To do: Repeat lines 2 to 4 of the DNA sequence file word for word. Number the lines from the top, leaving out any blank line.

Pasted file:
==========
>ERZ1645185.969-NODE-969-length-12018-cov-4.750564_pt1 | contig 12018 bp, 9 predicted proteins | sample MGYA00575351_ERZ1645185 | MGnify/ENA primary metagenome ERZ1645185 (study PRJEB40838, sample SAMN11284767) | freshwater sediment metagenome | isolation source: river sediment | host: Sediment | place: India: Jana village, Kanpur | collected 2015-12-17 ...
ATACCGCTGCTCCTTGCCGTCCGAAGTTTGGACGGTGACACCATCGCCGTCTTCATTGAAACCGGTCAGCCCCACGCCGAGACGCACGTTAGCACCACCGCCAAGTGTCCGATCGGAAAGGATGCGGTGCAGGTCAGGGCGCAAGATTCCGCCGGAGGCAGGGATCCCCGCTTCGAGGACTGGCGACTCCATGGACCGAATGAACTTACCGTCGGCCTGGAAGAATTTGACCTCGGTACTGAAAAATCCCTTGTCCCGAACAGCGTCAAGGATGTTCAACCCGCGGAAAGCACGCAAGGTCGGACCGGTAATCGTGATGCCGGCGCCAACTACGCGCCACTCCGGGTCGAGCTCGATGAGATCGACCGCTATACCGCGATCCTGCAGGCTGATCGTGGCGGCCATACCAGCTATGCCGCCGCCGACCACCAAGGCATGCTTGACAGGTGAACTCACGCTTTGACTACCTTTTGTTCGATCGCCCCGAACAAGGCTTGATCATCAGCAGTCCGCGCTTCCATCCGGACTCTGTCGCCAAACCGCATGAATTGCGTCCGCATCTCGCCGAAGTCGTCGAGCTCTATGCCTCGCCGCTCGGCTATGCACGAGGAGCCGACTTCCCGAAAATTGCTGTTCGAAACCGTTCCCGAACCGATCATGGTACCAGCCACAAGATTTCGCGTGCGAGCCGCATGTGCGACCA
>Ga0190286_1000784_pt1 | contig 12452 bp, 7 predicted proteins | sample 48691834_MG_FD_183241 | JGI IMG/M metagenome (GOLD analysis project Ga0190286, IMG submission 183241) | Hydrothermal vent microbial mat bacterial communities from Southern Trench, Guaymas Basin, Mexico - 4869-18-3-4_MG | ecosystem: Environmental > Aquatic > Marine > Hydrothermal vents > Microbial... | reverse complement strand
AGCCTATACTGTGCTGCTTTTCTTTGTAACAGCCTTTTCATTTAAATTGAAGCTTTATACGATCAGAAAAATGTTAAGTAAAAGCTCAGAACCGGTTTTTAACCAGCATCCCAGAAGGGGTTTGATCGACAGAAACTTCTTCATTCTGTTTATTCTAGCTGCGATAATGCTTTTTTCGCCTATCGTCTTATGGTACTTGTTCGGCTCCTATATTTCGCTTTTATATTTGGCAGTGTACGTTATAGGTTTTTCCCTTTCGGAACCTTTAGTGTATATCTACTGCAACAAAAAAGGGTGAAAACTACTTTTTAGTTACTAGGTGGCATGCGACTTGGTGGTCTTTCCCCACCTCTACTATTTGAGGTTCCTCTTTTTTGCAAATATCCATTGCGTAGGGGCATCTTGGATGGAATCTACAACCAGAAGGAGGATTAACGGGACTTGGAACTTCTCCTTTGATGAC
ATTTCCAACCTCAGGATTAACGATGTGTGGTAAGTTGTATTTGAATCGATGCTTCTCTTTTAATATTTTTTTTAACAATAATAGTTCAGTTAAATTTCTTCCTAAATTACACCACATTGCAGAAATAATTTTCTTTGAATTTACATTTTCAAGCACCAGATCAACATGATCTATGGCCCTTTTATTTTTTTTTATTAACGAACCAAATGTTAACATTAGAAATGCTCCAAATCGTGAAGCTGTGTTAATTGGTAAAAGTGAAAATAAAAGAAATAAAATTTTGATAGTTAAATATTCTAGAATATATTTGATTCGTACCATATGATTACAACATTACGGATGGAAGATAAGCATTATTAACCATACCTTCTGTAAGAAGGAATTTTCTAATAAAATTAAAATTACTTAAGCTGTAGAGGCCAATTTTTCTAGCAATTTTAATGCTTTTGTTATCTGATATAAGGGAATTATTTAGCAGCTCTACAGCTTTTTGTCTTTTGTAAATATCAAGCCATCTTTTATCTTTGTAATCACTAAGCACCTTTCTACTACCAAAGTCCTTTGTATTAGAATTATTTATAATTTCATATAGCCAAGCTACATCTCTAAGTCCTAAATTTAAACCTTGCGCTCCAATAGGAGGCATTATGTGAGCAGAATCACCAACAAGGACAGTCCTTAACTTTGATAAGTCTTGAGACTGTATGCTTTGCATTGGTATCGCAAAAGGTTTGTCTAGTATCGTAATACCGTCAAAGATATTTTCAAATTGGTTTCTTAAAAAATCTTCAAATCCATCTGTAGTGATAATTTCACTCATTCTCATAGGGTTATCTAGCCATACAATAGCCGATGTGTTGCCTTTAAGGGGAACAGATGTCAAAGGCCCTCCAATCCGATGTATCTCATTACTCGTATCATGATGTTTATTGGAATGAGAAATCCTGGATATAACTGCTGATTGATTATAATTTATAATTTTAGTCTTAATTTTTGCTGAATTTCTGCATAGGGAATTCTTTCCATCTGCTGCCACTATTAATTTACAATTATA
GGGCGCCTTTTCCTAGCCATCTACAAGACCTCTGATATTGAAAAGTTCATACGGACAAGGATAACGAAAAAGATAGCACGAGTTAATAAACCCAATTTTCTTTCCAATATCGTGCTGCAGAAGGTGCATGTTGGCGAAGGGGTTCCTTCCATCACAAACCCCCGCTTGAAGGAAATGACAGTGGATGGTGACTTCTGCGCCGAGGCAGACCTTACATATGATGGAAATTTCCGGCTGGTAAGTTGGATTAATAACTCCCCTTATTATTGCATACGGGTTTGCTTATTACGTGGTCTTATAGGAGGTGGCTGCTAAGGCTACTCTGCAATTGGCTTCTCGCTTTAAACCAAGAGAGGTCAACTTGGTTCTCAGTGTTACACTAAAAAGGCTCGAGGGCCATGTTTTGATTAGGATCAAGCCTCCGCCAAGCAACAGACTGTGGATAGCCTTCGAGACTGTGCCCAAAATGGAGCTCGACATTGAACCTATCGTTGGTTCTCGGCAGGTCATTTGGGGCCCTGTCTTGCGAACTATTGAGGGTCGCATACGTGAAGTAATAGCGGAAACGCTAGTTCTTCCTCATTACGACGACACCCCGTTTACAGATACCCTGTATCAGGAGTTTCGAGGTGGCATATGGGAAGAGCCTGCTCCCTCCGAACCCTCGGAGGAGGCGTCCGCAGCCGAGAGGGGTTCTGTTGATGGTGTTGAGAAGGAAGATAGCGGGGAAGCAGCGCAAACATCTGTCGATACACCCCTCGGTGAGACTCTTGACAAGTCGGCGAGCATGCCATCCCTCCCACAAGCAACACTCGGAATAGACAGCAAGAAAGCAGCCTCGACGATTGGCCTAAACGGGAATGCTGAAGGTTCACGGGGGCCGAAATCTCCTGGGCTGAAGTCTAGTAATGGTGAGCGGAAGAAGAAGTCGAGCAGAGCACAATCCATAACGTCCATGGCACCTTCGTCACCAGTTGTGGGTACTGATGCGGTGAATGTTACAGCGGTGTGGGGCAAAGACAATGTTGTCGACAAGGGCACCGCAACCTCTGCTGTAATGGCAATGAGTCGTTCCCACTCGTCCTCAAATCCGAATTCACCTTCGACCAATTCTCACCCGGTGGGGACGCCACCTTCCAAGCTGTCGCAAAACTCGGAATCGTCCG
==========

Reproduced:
ATACCGCTGCTCCTTGCCGTCCGAAGTTTGGACGGTGACACCATCGCCGTCTTCATTGAAACCGGTCAGCCCCACGCCGAGACGCACGTTAGCACCACCGCCAAGTGTCCGATCGGAAAGGATGCGGTGCAGGTCAGGGCGCAAGATTCCGCCGGAGGCAGGGATCCCCGCTTCGAGGACTGGCGACTCCATGGACCGAATGAACTTACCGTCGGCCTGGAAGAATTTGACCTCGGTACTGAAAAATCCCTTGTCCCGAACAGCGTCAAGGATGTTCAACCCGCGGAAAGCACGCAAGGTCGGACCGGTAATCGTGATGCCGGCGCCAACTACGCGCCACTCCGGGTCGAGCTCGATGAGATCGACCGCTATACCGCGATCCTGCAGGCTGATCGTGGCGGCCATACCAGCTATGCCGCCGCCGACCACCAAGGCATGCTTGACAGGTGAACTCACGCTTTGACTACCTTTTGTTCGATCGCCCCGAACAAGGCTTGATCATCAGCAGTCCGCGCTTCCATCCGGACTCTGTCGCCAAACCGCATGAATTGCGTCCGCATCTCGCCGAAGTCGTCGAGCTCTATGCCTCGCCGCTCGGCTATGCACGAGGAGCCGACTTCCCGAAAATTGCTGTTCGAAACCGTTCCCGAACCGATCATGGTACCAGCCACAAGATTTCGCGTGCGAGCCGCATGTGCGACCA
>Ga0190286_1000784_pt1 | contig 12452 bp, 7 predicted proteins | sample 48691834_MG_FD_183241 | JGI IMG/M metagenome (GOLD analysis project Ga0190286, IMG submission 183241) | Hydrothermal vent microbial mat bacterial communities from Southern Trench, Guaymas Basin, Mexico - 4869-18-3-4_MG | ecosystem: Environmental > Aquatic > Marine > Hydrothermal vents > Microbial... | reverse complement strand
AGCCTATACTGTGCTGCTTTTCTTTGTAACAGCCTTTTCATTTAAATTGAAGCTTTATACGATCAGAAAAATGTTAAGTAAAAGCTCAGAACCGGTTTTTAACCAGCATCCCAGAAGGGGTTTGATCGACAGAAACTTCTTCATTCTGTTTATTCTAGCTGCGATAATGCTTTTTTCGCCTATCGTCTTATGGTACTTGTTCGGCTCCTATATTTCGCTTTTATATTTGGCAGTGTACGTTATAGGTTTTTCCCTTTCGGAACCTTTAGTGTATATCTACTGCAACAAAAAAGGGTGAAAACTACTTTTTAGTTACTAGGTGGCATGCGACTTGGTGGTCTTTCCCCACCTCTACTATTTGAGGTTCCTCTTTTTTGCAAATATCCATTGCGTAGGGGCATCTTGGATGGAATCTACAACCAGAAGGAGGATTAACGGGACTTGGAACTTCTCCTTTGATGAC